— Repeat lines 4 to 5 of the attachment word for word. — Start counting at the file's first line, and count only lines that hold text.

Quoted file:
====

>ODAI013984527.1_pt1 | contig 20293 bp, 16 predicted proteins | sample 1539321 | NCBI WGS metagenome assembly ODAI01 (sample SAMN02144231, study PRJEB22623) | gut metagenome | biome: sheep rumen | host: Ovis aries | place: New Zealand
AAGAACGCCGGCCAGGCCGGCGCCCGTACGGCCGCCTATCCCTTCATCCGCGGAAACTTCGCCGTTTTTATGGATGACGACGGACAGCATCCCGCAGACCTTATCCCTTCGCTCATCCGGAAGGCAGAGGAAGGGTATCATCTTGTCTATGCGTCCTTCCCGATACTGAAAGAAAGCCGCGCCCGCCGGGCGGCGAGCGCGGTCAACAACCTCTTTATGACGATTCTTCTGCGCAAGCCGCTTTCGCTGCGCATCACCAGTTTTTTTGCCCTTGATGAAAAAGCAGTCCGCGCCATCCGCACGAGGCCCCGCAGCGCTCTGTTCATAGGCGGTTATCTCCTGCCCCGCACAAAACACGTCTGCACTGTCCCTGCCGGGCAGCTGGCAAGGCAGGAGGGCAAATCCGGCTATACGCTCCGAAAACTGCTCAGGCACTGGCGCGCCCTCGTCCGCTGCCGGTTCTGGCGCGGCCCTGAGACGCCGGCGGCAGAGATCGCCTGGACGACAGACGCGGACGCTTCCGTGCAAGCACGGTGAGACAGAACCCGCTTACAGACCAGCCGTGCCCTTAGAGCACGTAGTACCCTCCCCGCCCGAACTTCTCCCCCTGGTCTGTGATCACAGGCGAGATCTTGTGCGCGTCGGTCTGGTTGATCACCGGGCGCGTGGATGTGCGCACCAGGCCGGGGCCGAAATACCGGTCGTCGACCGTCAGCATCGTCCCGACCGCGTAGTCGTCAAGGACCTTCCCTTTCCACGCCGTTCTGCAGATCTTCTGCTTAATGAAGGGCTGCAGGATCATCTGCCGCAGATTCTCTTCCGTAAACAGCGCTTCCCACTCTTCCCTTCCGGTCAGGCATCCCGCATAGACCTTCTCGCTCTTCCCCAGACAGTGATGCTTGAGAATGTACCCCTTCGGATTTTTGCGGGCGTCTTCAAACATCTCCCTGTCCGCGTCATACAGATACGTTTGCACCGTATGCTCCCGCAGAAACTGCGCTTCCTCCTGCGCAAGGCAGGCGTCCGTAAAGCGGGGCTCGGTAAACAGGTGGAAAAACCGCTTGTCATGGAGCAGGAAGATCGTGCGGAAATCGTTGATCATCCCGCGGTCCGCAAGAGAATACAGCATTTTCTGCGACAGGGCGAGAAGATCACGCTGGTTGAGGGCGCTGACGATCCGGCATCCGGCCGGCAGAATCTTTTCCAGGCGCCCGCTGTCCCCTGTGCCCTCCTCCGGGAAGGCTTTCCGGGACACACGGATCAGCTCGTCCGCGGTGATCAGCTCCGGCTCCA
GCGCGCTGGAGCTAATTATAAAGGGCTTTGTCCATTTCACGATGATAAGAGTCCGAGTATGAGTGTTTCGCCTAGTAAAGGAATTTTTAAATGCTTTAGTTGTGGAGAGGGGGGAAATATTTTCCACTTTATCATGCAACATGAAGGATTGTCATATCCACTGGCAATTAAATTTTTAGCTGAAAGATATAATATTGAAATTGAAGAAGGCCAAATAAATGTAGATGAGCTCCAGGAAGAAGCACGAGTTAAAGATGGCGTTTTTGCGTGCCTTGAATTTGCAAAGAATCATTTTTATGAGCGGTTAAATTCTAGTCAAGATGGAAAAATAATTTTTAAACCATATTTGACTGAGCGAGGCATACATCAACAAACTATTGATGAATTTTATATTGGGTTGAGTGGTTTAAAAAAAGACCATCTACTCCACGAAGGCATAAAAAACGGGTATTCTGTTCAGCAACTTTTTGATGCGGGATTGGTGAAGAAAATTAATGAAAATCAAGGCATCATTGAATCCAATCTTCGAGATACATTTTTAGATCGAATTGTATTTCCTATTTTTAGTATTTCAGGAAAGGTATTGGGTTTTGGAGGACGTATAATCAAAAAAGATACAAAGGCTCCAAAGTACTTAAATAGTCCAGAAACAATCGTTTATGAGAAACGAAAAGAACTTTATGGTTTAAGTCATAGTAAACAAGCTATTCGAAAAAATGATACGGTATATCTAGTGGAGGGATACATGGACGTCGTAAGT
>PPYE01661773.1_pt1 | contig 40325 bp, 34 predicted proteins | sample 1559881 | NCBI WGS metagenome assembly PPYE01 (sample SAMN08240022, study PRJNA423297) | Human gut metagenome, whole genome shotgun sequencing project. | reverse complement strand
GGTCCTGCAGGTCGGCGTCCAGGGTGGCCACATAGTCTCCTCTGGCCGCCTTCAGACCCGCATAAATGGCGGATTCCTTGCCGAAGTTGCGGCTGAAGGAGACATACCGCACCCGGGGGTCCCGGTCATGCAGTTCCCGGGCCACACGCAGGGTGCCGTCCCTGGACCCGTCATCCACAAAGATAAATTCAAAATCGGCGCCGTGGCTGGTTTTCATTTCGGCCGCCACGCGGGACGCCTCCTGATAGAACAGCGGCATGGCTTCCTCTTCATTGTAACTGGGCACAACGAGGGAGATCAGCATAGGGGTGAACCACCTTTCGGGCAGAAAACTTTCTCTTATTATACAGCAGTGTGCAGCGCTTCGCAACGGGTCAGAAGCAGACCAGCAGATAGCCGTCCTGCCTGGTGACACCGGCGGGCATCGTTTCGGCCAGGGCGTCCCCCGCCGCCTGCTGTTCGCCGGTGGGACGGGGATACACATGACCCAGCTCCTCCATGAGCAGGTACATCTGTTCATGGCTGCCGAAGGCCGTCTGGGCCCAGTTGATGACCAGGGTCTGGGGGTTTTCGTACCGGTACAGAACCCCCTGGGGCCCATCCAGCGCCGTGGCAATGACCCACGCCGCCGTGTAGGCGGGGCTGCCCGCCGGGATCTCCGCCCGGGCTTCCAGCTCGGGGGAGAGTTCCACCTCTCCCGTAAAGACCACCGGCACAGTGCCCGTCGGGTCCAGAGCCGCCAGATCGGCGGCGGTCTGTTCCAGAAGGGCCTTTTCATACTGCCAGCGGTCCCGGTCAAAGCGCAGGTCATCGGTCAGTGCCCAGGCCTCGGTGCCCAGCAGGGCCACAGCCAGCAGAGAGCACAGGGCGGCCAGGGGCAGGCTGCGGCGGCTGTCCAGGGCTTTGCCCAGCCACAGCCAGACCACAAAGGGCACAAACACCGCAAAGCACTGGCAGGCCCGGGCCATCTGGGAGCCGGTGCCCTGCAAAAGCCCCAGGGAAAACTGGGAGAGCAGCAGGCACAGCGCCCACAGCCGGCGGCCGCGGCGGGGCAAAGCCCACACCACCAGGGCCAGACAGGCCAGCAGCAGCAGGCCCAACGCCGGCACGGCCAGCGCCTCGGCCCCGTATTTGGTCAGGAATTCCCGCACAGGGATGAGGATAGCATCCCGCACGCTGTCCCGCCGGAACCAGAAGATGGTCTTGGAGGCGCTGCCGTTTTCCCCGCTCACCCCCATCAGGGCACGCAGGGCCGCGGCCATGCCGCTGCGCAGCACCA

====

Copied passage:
>PPYE01661773.1_pt1 | contig 40325 bp, 34 predicted proteins | sample 1559881 | NCBI WGS metagenome assembly PPYE01 (sample SAMN08240022, study PRJNA423297) | Human gut metagenome, whole genome shotgun sequencing project. | reverse complement strand
GGTCCTGCAGGTCGGCGTCCAGGGTGGCCACATAGTCTCCTCTGGCCGCCTTCAGACCCGCATAAATGGCGGATTCCTTGCCGAAGTTGCGGCTGAAGGAGACATACCGCACCCGGGGGTCCCGGTCATGCAGTTCCCGGGCCACACGCAGGGTGCCGTCCCTGGACCCGTCATCCACAAAGATAAATTCAAAATCGGCGCCGTGGCTGGTTTTCATTTCGGCCGCCACGCGGGACGCCTCCTGATAGAACAGCGGCATGGCTTCCTCTTCATTGTAACTGGGCACAACGAGGGAGATCAGCATAGGGGTGAACCACCTTTCGGGCAGAAAACTTTCTCTTATTATACAGCAGTGTGCAGCGCTTCGCAACGGGTCAGAAGCAGACCAGCAGATAGCCGTCCTGCCTGGTGACACCGGCGGGCATCGTTTCGGCCAGGGCGTCCCCCGCCGCCTGCTGTTCGCCGGTGGGACGGGGATACACATGACCCAGCTCCTCCATGAGCAGGTACATCTGTTCATGGCTGCCGAAGGCCGTCTGGGCCCAGTTGATGACCAGGGTCTGGGGGTTTTCGTACCGGTACAGAACCCCCTGGGGCCCATCCAGCGCCGTGGCAATGACCCACGCCGCCGTGTAGGCGGGGCTGCCCGCCGGGATCTCCGCCCGGGCTTCCAGCTCGGGGGAGAGTTCCACCTCTCCCGTAAAGACCACCGGCACAGTGCCCGTCGGGTCCAGAGCCGCCAGATCGGCGGCGGTCTGTTCCAGAAGGGCCTTTTCATACTGCCAGCGGTCCCGGTCAAAGCGCAGGTCATCGGTCAGTGCCCAGGCCTCGGTGCCCAGCAGGGCCACAGCCAGCAGAGAGCACAGGGCGGCCAGGGGCAGGCTGCGGCGGCTGTCCAGGGCTTTGCCCAGCCACAGCCAGACCACAAAGGGCACAAACACCGCAAAGCACTGGCAGGCCCGGGCCATCTGGGAGCCGGTGCCCTGCAAAAGCCCCAGGGAAAACTGGGAGAGCAGCAGGCACAGCGCCCACAGCCGGCGGCCGCGGCGGGGCAAAGCCCACACCACCAGGGCCAGACAGGCCAGCAGCAGCAGGCCCAACGCCGGCACGGCCAGCGCCTCGGCCCCGTATTTGGTCAGGAATTCCCGCACAGGGATGAGGATAGCATCCCGCACGCTGTCCCGCCGGAACCAGAAGATGGTCTTGGAGGCGCTGCCGTTTTCCCCGCTCACCCCCATCAGGGCACGCAGGGCCGCGGCCATGCCGCTGCGCAGCACCA